If you are a director thinking about how you pay yourself, you might want to consider setting up a company pension plan and in particular a plan known as an Executive Pension Plan.
This kind of a pension plan provides a very tax efficient way of providing for the future retirement of the company directors.
1) Higher contribution limit
Whilst regular personal pension plans are always attractive from a tax viewpoint, an executive pension plan can be even more attractive. That is because the limits on the combined contributions to the executive plan are significantly greater than a personal pension plan.
For example, a male aged 50 – potential combined contributions of up to 216% of their salary can be made into an executive plan. The maximum contribution under a standard, personal pension plan would be 30% of their gross salary. This is particularly interesting in a case where the company would not have had the cash reserves in the past to contribute to a pension for their director but now finds itself with significant cash reserves allowing it to make up for those years when contributions were not made.
Also, while there is an earnings cap of €115,000 for personal contributions, there is no cap for employer pension contributions, which allow the use of company monies to fund for a maximum projected pension of two thirds of your final salary and a maximum retirement fund of €2m.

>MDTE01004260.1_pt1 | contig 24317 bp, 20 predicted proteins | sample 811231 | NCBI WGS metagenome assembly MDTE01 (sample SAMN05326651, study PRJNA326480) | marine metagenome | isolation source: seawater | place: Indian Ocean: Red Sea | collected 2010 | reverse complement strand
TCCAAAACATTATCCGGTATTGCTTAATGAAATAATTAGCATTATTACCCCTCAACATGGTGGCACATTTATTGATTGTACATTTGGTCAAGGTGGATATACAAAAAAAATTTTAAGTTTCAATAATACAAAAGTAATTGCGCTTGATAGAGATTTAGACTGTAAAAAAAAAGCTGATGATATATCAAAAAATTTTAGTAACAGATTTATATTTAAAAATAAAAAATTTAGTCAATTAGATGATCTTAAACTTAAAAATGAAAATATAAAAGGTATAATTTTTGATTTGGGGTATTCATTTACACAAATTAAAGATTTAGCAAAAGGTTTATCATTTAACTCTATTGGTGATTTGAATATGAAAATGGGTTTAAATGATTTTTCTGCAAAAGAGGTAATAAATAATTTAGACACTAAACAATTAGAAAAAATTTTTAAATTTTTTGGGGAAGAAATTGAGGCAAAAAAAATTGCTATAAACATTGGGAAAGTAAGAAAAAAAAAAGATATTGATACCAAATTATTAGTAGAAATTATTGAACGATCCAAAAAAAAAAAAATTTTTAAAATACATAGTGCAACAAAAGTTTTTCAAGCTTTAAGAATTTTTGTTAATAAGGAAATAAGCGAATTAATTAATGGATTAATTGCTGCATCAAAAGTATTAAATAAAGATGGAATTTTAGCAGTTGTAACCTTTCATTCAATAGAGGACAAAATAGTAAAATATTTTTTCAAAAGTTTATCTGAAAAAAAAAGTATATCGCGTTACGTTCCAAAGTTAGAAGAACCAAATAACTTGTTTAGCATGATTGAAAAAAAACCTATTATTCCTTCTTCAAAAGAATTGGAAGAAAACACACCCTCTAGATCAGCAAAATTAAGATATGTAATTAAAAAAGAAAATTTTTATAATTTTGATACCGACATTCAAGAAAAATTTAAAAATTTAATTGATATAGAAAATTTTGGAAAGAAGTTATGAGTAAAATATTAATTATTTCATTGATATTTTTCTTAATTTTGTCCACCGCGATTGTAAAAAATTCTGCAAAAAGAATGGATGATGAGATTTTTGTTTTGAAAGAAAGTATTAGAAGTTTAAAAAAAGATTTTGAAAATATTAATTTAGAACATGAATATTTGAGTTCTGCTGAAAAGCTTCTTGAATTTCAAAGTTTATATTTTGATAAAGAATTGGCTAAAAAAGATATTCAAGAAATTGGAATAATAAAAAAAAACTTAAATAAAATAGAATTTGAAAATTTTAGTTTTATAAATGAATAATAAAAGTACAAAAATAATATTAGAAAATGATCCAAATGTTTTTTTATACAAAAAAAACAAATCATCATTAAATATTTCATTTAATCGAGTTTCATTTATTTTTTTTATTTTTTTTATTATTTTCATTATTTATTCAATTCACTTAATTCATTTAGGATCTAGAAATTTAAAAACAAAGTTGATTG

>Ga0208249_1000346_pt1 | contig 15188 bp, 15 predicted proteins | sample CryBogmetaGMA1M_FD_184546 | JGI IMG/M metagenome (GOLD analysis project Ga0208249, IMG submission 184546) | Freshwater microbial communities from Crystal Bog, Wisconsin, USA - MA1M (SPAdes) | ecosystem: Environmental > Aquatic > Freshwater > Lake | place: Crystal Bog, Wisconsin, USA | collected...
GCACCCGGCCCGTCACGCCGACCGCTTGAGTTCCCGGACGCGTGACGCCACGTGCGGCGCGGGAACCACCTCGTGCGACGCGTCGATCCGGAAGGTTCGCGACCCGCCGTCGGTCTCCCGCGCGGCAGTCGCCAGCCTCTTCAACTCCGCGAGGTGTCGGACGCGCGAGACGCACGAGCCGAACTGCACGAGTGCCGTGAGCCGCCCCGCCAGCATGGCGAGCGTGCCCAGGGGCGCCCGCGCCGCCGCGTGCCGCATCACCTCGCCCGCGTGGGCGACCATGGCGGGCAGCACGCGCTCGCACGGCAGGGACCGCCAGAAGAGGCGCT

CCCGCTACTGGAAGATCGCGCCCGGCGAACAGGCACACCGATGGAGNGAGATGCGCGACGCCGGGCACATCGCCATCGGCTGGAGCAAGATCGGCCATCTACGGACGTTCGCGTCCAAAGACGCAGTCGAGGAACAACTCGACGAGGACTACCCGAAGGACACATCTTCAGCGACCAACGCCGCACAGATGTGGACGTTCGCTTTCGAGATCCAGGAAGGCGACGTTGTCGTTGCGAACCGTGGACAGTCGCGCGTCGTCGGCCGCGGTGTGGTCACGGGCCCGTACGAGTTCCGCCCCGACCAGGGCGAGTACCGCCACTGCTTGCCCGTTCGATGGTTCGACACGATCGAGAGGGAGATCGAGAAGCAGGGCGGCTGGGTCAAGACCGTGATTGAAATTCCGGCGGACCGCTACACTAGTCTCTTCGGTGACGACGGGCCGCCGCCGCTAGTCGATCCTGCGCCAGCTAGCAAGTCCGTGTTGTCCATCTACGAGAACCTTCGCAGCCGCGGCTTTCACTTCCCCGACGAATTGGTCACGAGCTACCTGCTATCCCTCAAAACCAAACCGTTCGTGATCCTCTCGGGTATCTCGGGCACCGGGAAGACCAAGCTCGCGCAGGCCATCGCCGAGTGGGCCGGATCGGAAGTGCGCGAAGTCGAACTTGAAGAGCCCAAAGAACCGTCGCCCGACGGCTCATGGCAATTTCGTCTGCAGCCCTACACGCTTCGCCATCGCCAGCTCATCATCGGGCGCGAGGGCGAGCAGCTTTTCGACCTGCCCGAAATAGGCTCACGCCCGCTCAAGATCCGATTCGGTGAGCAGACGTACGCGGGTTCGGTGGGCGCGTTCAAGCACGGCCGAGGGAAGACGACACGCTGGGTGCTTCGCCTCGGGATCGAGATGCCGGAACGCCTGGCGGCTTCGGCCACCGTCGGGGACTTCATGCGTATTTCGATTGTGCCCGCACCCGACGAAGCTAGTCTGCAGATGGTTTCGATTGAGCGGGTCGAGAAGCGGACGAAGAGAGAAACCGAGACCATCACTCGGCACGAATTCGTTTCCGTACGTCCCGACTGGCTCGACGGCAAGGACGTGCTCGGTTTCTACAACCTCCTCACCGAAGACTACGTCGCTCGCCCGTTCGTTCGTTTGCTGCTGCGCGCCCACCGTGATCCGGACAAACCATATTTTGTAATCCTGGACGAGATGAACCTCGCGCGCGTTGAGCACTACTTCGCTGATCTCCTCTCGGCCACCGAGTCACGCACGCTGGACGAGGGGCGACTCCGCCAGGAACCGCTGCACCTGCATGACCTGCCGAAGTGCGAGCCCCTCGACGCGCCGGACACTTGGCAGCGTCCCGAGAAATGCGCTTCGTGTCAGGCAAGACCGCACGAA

2) Access your pension earlier
There is the potential to get access to your pension pot at the age of 50 rather than 60.
3) Tax saving for the company
Employer contributions effectively receive 52% tax relief as opposed to up to 40% on personal pension plan alternatives.
You can set up an executive pension for any senior executive or director employed by the company who is drawing a salary, including your spouse.
We can help
Our accountants can discuss your unique circumstances and help you decide the best way forward. For a free initial consultation call us today on 1800 98 76 09 or make an enquiry via our online contact form
Date published 26 May 2021 | Last updated 26 May 2021This article is intended to inform rather than advise and is based on legislation and practice at the time. Taxpayer’s circumstances do vary and if you feel that the information provided is beneficial it is important that you contact us before implementation. If you take, or do not take action as a result of reading this article, before receiving our written endorsement, we will accept no responsibility for any financial loss incurred.